Chinese cities promote eco-friendly urbanization
Updated: 2013-07-20 07:46
GUIYANG - City mayors across China are struggling to find answers for one problem -- how to balance environmental protection and urbanization.
At an international environmental protection forum held in Guiyang, capital of southwest China's Guizhou province, mayors and other senior city officials took part in a heated debate about sustainable development in their cities.
"We are not worrying about the expansion and development of our cities, but the speed of expansion, which may be a bit too fast and may not be sustainable ," said Yao Yingjie, deputy mayor of Changsha, capital of central China's Hunan province, which has boomed thanks to economic development in the region.
Yao said the city's population is expected to grow by 200,000 to 300,000 people annually, which will place great pressure on the city's facilities and environment.
The Changsha government is trying to improve public services and infrastructure in its suburban townships so that people will be more willing to stay there instead of moving to downtown areas.
The city has also held special training programs for new township officials to raise their awareness of the importance of environmental protection.
For the city of Zaozhuang in east China's Shandong province, the government is facing the tough task of transforming the city, which has traditionally been dominated by the coal mining industry.
"Coal mine reserves in Zaozhuang may only last 15 to 20 years. Where the city will go is an urgent question," said Zhang Shuping, mayor of Zaozhuang.
The city has closed about 30 outdated coal mines last year to improve the efficiency of the industry and protect its resources. Greening programs have also been used to remedy the damage done by the coal industry.
The city is also introducing new industries and encouraging locals to take up jobs in sectors outside of the coal industry.
"These transformation projects have damped our economic growth figures but the city is moving toward a promising future," Zhang said.
About 52 percent of the Chinese population lived in urban areas last year, up 20 percent from the early 1980s, representing an urbanization growth rate that is much faster than that of developed countries.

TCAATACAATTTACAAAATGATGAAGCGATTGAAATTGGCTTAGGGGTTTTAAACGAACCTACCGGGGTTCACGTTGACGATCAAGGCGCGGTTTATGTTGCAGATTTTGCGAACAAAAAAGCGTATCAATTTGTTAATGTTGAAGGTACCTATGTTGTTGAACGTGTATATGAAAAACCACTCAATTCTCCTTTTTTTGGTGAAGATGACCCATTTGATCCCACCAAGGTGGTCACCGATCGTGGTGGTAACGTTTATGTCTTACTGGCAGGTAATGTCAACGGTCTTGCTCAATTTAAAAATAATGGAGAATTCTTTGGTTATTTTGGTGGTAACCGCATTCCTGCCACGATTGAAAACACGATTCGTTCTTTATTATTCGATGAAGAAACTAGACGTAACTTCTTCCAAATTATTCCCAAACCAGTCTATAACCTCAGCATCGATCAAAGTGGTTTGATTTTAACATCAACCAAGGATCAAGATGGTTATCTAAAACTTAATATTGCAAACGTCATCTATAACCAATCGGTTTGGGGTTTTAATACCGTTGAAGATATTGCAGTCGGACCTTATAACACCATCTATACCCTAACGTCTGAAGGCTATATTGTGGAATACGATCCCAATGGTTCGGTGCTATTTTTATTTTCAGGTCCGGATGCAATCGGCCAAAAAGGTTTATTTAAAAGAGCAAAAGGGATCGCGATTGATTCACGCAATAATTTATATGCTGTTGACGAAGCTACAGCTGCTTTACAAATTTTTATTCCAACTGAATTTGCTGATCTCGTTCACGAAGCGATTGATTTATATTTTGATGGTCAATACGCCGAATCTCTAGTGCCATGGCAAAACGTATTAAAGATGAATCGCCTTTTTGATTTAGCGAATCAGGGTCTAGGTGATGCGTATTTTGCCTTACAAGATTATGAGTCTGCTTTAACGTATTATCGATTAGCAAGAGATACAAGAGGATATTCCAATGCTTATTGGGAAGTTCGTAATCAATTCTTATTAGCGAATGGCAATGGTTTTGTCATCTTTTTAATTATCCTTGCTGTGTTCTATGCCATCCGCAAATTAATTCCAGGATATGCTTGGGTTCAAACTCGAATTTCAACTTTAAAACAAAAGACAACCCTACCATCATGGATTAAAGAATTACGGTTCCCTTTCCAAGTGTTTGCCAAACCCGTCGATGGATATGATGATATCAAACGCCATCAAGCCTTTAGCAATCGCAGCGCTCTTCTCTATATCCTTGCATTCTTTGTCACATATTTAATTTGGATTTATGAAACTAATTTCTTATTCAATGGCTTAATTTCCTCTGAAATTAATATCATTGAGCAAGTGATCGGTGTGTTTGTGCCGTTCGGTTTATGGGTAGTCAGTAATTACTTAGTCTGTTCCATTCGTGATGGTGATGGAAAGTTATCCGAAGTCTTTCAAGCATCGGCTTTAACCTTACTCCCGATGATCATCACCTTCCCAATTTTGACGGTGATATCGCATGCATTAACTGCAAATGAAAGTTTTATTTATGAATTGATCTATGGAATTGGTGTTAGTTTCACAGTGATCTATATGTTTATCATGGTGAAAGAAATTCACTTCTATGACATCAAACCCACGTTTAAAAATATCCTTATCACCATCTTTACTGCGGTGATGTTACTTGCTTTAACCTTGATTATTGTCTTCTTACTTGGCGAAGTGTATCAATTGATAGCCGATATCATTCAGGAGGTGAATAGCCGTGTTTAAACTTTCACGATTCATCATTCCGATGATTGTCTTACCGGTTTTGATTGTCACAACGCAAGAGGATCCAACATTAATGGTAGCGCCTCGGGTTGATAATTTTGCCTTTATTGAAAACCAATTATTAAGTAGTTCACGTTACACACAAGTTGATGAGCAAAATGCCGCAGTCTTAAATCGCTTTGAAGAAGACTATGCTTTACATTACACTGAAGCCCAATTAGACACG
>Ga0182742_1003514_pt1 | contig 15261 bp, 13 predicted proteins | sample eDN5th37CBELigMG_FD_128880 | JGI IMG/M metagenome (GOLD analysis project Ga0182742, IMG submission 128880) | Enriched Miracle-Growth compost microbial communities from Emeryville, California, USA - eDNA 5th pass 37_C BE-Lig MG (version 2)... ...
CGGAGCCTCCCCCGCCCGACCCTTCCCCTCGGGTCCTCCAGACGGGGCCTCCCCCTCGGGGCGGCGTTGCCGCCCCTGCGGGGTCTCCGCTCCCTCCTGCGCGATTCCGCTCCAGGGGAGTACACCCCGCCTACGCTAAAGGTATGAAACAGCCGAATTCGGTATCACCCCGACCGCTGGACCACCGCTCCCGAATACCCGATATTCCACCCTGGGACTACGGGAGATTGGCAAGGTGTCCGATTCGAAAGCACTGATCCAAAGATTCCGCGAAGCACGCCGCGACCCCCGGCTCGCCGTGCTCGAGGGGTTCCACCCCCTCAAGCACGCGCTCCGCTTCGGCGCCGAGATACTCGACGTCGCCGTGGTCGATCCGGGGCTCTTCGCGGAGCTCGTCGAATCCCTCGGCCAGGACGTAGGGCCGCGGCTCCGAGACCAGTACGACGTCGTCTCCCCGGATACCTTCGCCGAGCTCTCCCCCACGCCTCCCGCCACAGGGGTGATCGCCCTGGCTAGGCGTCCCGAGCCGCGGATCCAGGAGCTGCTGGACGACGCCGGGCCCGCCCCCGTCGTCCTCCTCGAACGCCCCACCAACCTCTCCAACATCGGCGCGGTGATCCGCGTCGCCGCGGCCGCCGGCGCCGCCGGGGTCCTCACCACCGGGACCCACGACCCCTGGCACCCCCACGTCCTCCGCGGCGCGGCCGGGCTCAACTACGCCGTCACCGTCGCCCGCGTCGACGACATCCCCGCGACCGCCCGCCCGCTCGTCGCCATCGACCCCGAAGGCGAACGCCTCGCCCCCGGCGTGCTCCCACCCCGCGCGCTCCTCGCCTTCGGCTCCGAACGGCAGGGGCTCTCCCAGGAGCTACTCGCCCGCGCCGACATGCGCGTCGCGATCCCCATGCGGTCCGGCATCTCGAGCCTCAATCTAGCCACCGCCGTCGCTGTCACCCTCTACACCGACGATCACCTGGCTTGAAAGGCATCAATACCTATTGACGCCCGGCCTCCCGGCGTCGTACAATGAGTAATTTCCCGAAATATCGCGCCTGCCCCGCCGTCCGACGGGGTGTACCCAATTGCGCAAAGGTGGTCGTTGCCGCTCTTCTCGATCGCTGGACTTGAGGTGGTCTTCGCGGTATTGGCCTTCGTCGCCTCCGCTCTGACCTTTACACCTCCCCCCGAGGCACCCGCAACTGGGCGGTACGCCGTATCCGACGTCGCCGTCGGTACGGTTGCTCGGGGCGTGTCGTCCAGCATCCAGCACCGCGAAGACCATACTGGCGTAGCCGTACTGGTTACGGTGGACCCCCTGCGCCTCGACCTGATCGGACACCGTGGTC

Earlier this week, national political advisors held a special meeting to discuss problems and risks related to rapid urbanization.
"Problems that have occurred in different stages of urbanization in developed countries have arrived simultaneously in China due to the speed of growth," said Wang Guangqian, a member of the Standing Committee of the the National Committee of the Chinese People's Political Consultative Conference (CPPCC).
The situation is more complicated and harder for the government to manage, Wang said.
Many political advisors warned of the blind expansion of megacities and called for more attention to protecting air and water quality, managing traffic and processing waste.
Guizhou is known for its relatively pristine natural environment, largely due to its geographic position and relatively sluggish economic development. Cities in the province are hoping to use the region's good environment into an advantage.
Li Zaiyong, mayor of Guiyang, said the city has attracted industrial and agricultural projects that have higher environmental quality requirements.
"We very much cherish what we have. We will not sacrifice it for projects that are profitable but result in heavy pollution," he said. "Guiyang is looking to projects that can strike a balance between profitability and environmental merit."
The city is working to convert its city buses from petroleum-based fuel to natural gas, as well as encourage residents to use public transportation more frequently, in order to reduce carbon dioxide emissions.